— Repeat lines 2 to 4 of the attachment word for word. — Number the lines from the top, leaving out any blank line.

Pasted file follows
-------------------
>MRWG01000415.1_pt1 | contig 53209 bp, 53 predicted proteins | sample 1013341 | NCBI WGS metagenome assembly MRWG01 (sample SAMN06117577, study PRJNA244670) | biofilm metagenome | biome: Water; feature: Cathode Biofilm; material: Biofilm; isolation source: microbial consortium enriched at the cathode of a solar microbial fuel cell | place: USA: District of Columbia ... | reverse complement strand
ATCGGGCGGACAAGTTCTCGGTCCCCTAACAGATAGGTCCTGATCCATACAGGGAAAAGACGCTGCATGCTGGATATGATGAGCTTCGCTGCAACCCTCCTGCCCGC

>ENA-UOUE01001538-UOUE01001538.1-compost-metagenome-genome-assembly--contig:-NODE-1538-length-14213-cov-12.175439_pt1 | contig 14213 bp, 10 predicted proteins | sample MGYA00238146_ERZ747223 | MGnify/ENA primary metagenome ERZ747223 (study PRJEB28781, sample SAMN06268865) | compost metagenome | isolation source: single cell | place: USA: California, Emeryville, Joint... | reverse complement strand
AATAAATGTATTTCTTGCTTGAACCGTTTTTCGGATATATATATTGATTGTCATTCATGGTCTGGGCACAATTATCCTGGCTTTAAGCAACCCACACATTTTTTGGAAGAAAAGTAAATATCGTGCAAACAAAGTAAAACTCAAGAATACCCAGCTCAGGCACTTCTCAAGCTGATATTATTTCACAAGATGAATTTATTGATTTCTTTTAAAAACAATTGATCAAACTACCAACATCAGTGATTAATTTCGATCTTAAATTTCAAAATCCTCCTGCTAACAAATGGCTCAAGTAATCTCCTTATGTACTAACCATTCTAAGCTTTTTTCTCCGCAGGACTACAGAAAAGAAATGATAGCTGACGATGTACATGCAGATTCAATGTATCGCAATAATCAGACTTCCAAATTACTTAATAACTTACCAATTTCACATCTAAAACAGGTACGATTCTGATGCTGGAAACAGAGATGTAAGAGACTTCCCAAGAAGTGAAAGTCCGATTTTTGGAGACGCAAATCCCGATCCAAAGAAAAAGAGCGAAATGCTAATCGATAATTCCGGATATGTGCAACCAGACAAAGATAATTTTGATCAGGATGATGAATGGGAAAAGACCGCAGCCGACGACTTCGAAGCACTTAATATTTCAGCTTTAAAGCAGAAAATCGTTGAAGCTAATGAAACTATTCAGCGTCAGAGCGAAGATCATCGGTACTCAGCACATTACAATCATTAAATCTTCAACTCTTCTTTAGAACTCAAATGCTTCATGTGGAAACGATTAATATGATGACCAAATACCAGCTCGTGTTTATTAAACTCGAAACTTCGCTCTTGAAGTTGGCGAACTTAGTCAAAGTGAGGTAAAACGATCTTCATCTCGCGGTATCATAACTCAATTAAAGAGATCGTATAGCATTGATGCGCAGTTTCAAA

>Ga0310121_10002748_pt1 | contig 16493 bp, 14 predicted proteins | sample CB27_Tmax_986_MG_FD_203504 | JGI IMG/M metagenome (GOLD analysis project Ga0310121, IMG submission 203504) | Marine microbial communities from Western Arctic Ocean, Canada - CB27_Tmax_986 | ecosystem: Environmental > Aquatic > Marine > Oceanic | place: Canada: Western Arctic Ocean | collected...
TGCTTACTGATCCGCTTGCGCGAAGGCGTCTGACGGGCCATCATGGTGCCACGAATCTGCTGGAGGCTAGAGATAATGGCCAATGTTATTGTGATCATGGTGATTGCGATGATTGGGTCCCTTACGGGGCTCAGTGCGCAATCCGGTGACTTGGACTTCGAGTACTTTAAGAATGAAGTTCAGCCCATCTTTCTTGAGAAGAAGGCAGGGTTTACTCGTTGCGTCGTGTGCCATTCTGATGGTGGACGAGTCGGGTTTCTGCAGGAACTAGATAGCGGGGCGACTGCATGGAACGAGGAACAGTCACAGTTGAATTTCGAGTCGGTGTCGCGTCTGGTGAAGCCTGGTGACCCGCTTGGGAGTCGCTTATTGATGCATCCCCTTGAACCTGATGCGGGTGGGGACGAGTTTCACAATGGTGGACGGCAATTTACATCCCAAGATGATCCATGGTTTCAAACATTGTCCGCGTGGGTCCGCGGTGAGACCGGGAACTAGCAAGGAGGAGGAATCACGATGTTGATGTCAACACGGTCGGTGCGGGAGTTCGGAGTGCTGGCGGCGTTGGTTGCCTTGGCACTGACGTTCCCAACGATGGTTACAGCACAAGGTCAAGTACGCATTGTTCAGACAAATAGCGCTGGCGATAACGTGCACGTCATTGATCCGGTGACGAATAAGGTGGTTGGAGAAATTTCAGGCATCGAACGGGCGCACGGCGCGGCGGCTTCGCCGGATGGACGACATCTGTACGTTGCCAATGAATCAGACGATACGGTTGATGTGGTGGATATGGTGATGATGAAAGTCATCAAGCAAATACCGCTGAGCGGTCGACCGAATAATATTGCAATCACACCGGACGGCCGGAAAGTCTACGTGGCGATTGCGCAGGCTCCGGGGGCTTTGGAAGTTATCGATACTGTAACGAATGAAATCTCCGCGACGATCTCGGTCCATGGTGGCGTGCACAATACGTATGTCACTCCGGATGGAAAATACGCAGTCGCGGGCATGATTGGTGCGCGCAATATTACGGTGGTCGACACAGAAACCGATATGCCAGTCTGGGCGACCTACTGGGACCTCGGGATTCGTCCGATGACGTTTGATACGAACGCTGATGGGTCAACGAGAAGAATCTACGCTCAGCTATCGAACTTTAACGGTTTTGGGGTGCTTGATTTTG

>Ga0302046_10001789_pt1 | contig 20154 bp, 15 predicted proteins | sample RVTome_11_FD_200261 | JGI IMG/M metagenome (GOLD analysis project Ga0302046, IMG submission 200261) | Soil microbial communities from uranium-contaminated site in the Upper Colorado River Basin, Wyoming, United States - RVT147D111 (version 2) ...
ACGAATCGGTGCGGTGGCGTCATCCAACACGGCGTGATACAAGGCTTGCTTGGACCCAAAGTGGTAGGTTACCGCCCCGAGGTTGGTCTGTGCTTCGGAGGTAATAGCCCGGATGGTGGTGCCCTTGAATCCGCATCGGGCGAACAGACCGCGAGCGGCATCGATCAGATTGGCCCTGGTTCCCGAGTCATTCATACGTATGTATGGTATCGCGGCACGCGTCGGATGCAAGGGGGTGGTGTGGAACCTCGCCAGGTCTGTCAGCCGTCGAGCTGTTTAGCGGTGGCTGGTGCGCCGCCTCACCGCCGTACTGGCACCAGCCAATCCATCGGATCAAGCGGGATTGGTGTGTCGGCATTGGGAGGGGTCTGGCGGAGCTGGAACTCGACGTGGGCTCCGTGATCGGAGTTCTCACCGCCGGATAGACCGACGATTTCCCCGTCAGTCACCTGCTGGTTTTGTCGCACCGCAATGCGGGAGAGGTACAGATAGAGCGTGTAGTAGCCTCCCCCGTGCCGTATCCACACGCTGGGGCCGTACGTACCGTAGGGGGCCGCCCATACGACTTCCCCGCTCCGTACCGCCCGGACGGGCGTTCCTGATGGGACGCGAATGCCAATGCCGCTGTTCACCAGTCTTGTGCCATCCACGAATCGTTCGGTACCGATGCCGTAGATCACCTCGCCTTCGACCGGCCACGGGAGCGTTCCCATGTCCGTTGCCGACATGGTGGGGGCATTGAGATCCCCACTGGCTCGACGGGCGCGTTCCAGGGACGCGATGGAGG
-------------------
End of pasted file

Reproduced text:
ATCGGGCGGACAAGTTCTCGGTCCCCTAACAGATAGGTCCTGATCCATACAGGGAAAAGACGCTGCATGCTGGATATGATGAGCTTCGCTGCAACCCTCCTGCCCGC

>ENA-UOUE01001538-UOUE01001538.1-compost-metagenome-genome-assembly--contig:-NODE-1538-length-14213-cov-12.175439_pt1 | contig 14213 bp, 10 predicted proteins | sample MGYA00238146_ERZ747223 | MGnify/ENA primary metagenome ERZ747223 (study PRJEB28781, sample SAMN06268865) | compost metagenome | isolation source: single cell | place: USA: California, Emeryville, Joint... | reverse complement strand
AATAAATGTATTTCTTGCTTGAACCGTTTTTCGGATATATATATTGATTGTCATTCATGGTCTGGGCACAATTATCCTGGCTTTAAGCAACCCACACATTTTTTGGAAGAAAAGTAAATATCGTGCAAACAAAGTAAAACTCAAGAATACCCAGCTCAGGCACTTCTCAAGCTGATATTATTTCACAAGATGAATTTATTGATTTCTTTTAAAAACAATTGATCAAACTACCAACATCAGTGATTAATTTCGATCTTAAATTTCAAAATCCTCCTGCTAACAAATGGCTCAAGTAATCTCCTTATGTACTAACCATTCTAAGCTTTTTTCTCCGCAGGACTACAGAAAAGAAATGATAGCTGACGATGTACATGCAGATTCAATGTATCGCAATAATCAGACTTCCAAATTACTTAATAACTTACCAATTTCACATCTAAAACAGGTACGATTCTGATGCTGGAAACAGAGATGTAAGAGACTTCCCAAGAAGTGAAAGTCCGATTTTTGGAGACGCAAATCCCGATCCAAAGAAAAAGAGCGAAATGCTAATCGATAATTCCGGATATGTGCAACCAGACAAAGATAATTTTGATCAGGATGATGAATGGGAAAAGACCGCAGCCGACGACTTCGAAGCACTTAATATTTCAGCTTTAAAGCAGAAAATCGTTGAAGCTAATGAAACTATTCAGCGTCAGAGCGAAGATCATCGGTACTCAGCACATTACAATCATTAAATCTTCAACTCTTCTTTAGAACTCAAATGCTTCATGTGGAAACGATTAATATGATGACCAAATACCAGCTCGTGTTTATTAAACTCGAAACTTCGCTCTTGAAGTTGGCGAACTTAGTCAAAGTGAGGTAAAACGATCTTCATCTCGCGGTATCATAACTCAATTAAAGAGATCGTATAGCATTGATGCGCAGTTTCAAA